Manning and the Giants might have been much more conservative with his return had there not been so many changes to the roster and to the scheme. Continuity has always been important to Manning. In early 2012, just before Manning and the Giants won their second Super Bowl together, Eli's brother Peyton extolled the virtues of a lack of upheaval, noting that he and former Colts offensive coordinator Tom Moore had earned the right to remain together for years in Indianapolis, just as Eli and offensive coordinator Kevin Gilbride had in New York.

"If you call good plays and it's working, they shouldn't want to fire you," Peyton Manning said then, in a story in The New York Times.

But it was no longer working for Eli and Gilbride last year -- Eli had 27 interceptions -- and Gilbride is now out of the picture, having retired from the Giants amid speculation that he might be fired after team president John Mara called the offense "broken." Gilbride had been Manning's quarterback coach before becoming the Giants' offensive coordinator -- and so McAdoo's West Coast offense is just the second Manning will learn as a pro. Coughlin called it "huge" that Manning is available during OTAs to learn the scheme, so that he will become comfortable with it by the time the team returns for training camp in July.


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"It's been a learning experience, learning a new offense," Manning said. "Some different timed stuff, different protections. I like everything; everything makes sense. I feel good about how these last couple days have gone. It's not perfect; there are things that need to be improved. I thought the last two days there have been some good plays. There have been some things where I felt in good rhythm with the offense and what we're trying to do. We're at the very early stages. I like where we're heading and the options that this offense gives the quarterback and the whole team to be successful."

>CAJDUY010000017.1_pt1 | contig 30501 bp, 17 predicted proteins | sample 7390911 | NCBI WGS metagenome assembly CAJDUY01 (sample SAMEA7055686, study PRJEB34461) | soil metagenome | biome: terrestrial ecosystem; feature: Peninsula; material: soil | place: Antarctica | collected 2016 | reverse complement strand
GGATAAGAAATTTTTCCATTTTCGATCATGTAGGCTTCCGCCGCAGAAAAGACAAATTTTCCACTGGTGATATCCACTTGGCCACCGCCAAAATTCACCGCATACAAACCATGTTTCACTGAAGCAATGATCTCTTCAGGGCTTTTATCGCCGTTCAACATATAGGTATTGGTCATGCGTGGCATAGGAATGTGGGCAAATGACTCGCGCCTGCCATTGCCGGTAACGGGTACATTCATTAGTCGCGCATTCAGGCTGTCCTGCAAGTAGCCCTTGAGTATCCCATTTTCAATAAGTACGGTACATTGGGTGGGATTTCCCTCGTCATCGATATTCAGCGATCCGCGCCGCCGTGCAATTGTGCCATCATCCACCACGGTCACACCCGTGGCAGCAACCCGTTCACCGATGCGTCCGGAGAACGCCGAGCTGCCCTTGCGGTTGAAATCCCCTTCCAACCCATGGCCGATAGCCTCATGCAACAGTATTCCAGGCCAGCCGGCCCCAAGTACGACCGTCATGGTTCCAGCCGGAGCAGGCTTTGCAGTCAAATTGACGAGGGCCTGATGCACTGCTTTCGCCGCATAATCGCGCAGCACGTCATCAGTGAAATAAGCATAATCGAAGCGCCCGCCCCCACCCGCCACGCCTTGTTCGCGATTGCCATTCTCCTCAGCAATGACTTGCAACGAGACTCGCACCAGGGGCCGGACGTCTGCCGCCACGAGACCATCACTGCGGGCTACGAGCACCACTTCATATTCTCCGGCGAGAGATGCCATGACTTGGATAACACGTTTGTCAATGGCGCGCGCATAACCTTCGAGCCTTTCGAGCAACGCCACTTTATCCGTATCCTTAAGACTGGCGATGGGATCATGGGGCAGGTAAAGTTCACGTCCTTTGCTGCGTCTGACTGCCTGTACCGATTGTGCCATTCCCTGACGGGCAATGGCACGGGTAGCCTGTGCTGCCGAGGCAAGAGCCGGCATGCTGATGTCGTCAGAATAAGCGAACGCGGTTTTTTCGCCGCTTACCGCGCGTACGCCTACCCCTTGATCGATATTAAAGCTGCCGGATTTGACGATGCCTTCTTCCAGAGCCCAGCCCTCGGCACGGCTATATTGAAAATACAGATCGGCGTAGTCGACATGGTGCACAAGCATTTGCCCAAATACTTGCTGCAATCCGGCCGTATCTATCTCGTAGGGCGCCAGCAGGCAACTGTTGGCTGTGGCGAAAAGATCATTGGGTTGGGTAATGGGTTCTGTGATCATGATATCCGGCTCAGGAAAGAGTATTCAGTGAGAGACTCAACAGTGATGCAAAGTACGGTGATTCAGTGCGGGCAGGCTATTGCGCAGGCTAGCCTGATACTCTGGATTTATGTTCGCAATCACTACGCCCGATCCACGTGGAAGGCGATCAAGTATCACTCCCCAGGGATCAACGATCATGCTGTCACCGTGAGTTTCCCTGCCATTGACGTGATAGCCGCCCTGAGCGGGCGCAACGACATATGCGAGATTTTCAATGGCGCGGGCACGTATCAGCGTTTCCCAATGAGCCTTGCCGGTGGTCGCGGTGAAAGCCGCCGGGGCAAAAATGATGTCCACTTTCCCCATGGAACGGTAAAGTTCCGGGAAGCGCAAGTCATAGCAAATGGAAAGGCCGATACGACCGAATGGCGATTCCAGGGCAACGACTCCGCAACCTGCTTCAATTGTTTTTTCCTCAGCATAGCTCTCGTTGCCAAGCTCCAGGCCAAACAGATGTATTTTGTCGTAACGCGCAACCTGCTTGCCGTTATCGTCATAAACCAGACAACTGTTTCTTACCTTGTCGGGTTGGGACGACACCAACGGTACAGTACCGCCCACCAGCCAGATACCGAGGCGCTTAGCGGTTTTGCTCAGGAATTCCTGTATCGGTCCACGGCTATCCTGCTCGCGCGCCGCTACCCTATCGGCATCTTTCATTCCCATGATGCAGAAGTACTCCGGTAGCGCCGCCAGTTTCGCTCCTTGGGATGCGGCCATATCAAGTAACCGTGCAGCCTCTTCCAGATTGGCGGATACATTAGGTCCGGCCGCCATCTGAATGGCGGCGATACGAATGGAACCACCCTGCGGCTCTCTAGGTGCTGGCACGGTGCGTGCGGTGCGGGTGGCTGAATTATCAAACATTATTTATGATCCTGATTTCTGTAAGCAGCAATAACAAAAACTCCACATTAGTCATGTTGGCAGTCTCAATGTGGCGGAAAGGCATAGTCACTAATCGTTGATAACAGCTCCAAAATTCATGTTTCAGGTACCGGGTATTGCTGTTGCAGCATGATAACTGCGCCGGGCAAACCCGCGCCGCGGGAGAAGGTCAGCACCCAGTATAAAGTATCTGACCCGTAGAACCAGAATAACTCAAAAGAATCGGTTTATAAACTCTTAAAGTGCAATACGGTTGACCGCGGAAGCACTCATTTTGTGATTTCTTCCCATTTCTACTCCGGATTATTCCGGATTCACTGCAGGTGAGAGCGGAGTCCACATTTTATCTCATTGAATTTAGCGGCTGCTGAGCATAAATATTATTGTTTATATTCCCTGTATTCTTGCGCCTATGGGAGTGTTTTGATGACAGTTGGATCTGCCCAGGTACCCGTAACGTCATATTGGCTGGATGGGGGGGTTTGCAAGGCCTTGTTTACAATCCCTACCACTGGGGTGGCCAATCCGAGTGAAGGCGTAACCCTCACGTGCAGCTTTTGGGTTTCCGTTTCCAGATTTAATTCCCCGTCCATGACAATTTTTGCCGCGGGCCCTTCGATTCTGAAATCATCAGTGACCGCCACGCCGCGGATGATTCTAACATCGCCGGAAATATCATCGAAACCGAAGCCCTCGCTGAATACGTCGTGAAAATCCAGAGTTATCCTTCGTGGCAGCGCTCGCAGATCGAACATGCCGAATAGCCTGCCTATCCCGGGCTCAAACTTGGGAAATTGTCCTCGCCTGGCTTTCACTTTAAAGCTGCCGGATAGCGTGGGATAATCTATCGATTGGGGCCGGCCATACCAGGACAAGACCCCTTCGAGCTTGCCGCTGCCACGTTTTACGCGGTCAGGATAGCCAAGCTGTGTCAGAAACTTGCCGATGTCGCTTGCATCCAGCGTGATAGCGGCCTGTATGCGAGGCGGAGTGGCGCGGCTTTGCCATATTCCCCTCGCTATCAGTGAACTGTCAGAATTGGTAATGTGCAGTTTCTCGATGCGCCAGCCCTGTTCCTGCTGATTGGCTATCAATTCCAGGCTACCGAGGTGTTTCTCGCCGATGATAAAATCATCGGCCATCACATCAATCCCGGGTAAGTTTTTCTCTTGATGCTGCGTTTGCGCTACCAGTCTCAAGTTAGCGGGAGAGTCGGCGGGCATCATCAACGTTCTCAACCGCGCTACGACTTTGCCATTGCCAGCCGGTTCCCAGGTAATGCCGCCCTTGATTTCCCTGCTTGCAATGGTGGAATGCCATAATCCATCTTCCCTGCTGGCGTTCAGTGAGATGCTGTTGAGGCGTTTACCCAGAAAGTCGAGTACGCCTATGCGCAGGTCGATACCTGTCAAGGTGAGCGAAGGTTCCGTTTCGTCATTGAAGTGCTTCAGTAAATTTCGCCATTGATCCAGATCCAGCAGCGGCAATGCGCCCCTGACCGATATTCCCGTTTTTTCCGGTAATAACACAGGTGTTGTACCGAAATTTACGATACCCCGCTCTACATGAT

Success, of course, is relative at this time of year, as teams eye the disastrous OTA injury to Dallas Cowboys linebacker Sean Lee, who is expected to miss the season after tearing his ACL, and hope only to escape the spring without sharing such a fate. For the Giants, the first glimmers are coming on these early, cool mornings, each time their changing offense is led by their most reliable player.

"It gives us a lot of confidence, especially with a guy coming off an injury and everything comes out saying that he's not going to participate," Cruz said. "But he's out there with us, not being tame, not being shortened. It's just amazing to see a guy that doesn't have to be out here, who can sit back and heal as much as he wants to, but he's out there working with us and learning the plays and learning the timing."

Follow Judy Battista on Twitter @judybattista.